Yes, the most expensive seats at the Metropolitan Opera cost hundreds of dollars, but the highest-priced tickets for big-league pop-music and sports events generally cost far more, and the money in play behind the scenes of such mass-market spectacles makes the classical economy look puny. Bon Jovi have sold their most affluent fans V.I.P. packages costing in excess of eighteen hundred dollars. The net worth of Jay-Z, who owns a share of the New Jersey Nets in the company of the Russian billionaire Mikhail Prokhorov, is considerably larger than the annual budget of the Met.
But the stereotype has its foundations in truth, starting historically. Beethoven wasn’t peasant’s music. (Though as Ross notes, “classical music in America reached its maximum popularity in the 1930s and 40s, when the country came closer to disavowing the capitalist faith than at any time in its history. One measure of the leveling spirit of the age was that millions across the land could tune in to NBC radio and listen to Beethoven symphonies.”) Most composers no longer have wealthy patrons, at least not directly—the model of subsidies by individuals has been replaced by an institutional, middleman system in which a composer or musician takes a commission from an arts organization, which gets much of its money from corporations and corporate-types in the form of a tax-deductible or status-boosting donation. As the composer John Halle notes in an essay on Arts Journal:
Accepting a commission from or performance by the New York Phil in no way implies that we are sympathetic with [its chairman's] activities—for example, the ‘sales’ of Lehman and Bear Stearns underwritten by the extortion of hundreds of billions of taxpayer dollars. But it does mean that we have an indirect financial stake in concentrating wealth in the hands of one percenters like [the chairman] who provide the ultimate financial basis for our work.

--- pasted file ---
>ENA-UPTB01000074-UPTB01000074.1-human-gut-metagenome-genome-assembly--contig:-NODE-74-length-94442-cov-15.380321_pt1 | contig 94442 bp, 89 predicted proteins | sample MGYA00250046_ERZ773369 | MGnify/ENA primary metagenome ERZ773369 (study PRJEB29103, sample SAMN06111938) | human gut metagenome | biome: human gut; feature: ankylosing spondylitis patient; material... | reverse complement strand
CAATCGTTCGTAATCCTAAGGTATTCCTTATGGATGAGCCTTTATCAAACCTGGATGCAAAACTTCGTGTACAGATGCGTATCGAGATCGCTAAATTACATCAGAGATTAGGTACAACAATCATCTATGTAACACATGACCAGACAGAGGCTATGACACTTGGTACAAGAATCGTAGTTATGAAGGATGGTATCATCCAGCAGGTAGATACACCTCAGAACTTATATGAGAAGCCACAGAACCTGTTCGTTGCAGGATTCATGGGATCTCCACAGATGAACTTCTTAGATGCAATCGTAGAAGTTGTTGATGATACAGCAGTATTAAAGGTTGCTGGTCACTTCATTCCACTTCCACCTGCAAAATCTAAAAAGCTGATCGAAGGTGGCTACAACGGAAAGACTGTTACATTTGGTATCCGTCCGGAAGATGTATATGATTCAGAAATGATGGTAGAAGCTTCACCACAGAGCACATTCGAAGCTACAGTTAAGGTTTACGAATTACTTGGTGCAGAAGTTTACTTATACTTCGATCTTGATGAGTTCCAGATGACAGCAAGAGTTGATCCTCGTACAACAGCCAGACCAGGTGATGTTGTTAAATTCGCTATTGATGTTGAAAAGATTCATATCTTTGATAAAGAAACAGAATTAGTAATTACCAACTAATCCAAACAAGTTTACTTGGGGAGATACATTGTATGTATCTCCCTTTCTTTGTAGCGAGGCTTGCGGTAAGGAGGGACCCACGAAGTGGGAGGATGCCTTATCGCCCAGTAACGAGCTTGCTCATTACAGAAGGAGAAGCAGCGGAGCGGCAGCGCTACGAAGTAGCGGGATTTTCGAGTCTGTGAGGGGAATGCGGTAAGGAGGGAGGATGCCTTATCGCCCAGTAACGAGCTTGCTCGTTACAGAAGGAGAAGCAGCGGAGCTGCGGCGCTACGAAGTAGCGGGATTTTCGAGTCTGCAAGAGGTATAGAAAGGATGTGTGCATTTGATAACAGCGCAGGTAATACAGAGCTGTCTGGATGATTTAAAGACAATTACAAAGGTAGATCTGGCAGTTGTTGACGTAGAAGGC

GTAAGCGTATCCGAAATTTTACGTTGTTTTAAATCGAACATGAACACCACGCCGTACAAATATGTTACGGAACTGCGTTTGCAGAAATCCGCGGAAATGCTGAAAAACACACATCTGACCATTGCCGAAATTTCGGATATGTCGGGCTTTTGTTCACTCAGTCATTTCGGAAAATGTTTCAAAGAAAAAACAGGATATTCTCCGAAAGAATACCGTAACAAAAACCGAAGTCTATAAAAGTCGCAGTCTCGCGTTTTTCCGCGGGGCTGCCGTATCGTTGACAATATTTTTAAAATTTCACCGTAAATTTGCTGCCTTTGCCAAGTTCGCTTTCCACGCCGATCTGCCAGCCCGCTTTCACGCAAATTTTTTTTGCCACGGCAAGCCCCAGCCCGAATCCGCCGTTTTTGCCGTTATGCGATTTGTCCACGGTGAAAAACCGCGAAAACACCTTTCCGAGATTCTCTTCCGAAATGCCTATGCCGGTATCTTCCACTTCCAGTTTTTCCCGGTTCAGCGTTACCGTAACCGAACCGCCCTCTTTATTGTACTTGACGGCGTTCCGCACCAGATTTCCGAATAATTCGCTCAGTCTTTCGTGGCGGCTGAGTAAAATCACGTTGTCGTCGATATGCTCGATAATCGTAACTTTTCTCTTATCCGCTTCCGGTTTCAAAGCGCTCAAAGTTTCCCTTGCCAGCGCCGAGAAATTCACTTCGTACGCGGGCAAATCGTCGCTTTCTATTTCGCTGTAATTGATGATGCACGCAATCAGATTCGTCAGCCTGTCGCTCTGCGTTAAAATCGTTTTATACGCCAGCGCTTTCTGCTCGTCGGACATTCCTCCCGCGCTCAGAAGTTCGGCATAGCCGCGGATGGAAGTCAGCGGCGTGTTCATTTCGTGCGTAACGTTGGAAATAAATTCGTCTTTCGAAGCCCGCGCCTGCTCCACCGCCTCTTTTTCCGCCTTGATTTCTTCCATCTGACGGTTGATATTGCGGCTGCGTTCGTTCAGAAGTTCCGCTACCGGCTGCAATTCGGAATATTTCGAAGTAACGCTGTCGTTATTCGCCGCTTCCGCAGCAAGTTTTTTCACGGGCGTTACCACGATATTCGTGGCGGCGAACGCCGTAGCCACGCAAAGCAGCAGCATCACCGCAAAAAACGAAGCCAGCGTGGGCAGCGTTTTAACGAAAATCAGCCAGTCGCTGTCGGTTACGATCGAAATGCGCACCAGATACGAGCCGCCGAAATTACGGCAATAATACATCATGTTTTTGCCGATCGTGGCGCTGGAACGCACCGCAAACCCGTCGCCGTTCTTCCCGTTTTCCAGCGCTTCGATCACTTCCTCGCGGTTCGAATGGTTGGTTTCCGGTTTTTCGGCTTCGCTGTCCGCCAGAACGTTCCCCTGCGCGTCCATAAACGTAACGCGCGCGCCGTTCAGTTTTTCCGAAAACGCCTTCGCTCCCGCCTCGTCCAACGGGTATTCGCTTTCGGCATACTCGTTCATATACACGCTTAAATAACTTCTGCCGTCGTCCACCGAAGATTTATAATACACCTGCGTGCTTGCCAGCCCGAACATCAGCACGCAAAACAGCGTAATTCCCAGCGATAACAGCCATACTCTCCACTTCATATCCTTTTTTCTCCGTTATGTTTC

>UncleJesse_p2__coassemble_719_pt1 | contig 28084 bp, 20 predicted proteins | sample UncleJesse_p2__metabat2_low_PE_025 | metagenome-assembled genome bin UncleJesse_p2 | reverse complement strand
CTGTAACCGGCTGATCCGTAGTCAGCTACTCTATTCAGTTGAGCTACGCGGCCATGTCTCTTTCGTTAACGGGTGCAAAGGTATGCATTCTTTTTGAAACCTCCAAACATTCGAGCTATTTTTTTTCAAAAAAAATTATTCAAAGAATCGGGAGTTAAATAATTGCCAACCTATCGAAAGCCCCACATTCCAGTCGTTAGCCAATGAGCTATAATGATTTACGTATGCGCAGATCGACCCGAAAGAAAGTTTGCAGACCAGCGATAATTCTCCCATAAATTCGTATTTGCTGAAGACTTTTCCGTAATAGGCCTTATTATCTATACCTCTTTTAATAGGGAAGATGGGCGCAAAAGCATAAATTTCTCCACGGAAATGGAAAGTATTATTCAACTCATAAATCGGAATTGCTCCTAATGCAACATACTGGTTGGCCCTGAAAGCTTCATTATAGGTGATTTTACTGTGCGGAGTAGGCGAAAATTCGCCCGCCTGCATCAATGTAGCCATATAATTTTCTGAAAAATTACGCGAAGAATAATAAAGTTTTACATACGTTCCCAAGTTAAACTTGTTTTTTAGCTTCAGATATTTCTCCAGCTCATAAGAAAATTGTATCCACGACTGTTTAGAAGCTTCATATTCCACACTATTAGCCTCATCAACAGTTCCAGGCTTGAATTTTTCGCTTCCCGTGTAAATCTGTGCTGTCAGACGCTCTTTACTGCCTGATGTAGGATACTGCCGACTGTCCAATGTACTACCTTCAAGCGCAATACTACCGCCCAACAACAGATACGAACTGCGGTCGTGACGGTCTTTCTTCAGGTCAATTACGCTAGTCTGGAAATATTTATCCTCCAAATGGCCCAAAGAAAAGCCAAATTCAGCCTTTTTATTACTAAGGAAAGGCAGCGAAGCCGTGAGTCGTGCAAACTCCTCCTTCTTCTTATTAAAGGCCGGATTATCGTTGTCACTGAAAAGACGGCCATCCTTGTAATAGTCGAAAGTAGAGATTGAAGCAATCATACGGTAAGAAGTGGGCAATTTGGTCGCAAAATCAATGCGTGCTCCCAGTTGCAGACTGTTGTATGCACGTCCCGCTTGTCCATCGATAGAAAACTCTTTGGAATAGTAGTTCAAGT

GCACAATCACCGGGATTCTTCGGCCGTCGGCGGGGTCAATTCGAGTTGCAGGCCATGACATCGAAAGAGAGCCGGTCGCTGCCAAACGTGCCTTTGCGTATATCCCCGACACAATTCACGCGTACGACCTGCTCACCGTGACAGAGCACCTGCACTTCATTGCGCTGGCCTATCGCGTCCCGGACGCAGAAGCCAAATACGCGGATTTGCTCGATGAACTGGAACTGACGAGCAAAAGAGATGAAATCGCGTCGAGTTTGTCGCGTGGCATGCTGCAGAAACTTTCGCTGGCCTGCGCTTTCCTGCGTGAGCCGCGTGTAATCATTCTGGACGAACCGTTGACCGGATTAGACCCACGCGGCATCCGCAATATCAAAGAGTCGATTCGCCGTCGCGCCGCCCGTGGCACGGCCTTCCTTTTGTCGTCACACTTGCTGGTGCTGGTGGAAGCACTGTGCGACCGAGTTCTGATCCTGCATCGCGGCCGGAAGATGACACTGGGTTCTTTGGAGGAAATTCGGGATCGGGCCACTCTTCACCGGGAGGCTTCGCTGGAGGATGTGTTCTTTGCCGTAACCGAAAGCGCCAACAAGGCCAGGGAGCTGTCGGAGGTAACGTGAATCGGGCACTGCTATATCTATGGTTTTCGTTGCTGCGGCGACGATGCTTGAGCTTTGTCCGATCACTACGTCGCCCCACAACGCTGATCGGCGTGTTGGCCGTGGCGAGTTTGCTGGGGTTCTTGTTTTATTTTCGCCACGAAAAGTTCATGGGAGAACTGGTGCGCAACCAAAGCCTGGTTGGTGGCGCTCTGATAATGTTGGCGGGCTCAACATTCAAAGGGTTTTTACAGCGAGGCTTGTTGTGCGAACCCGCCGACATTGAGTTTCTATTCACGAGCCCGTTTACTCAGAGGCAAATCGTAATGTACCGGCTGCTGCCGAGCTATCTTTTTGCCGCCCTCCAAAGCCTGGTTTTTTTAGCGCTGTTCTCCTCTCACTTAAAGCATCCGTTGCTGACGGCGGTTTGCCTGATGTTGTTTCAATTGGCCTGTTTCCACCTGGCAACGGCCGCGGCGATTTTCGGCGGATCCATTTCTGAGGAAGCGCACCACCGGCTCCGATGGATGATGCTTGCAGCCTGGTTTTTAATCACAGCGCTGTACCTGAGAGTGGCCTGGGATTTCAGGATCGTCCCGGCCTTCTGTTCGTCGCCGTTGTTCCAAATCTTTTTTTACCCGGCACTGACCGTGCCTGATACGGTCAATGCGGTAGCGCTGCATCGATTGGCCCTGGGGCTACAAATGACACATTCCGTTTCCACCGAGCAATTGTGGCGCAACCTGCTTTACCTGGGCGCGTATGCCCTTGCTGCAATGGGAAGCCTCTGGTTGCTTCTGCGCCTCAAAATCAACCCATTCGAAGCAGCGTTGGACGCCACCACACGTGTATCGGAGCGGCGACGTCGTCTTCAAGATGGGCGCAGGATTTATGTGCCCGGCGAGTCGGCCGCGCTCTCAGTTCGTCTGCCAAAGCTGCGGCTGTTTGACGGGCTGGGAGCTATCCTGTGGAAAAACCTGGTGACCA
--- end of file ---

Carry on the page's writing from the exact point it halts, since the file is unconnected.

The irony is that these patrons often subsidize radical work, not realizing that aesthetic radicalism often overlaps with political radicalism. “They will open their doors to it and—quite literally—invite us in,” Halle writes. “But when radical style turns into radical substance—that is, when it challenges the economic basis of elite prerogatives and privilege—the one per centers of today, as of generations past, are ready, willing, and able to replace the proverbial velvet glove of acceptance with an iron fist of repression.” In that sense, the one percent is classical music’s supporter, but also its enemy—the facilitator of its expression but also the inhibitor of its free expression. Where should the money come from, then? Walls, when discussing the elitism-fiction of classical music, suggests the state:
Resentment directed toward a class of experience whose accessibility remains a matter of loose suppression is, in turn, the tool of social conservatives who hate public arts funding as much as they dig budget-busting tax cuts for the rich. Were we to realize a more progressive tax code, America might even be able to establish a public arts infrastructure that could more easily do without the ego-boosting contributions from the likes of the Koch family.
Less than a year ago, the conductor Riccardo Muti gave a speech against Berlusconi’s cuts to the country’s arts budget from the podium in the middle of a performance of Verdi’s Nabucco at the Rome Opera. “If we slay the culture on which the history of Italy is founded, truly our country will be beautiful and lost,” he said, echoing a line from the opera. It should serve as an example for musicians and listeners around the world: composers, occupy your institutions; conductors, your podia; musicians, your stage; audience members, your seats. The rest of you? Everywhere else.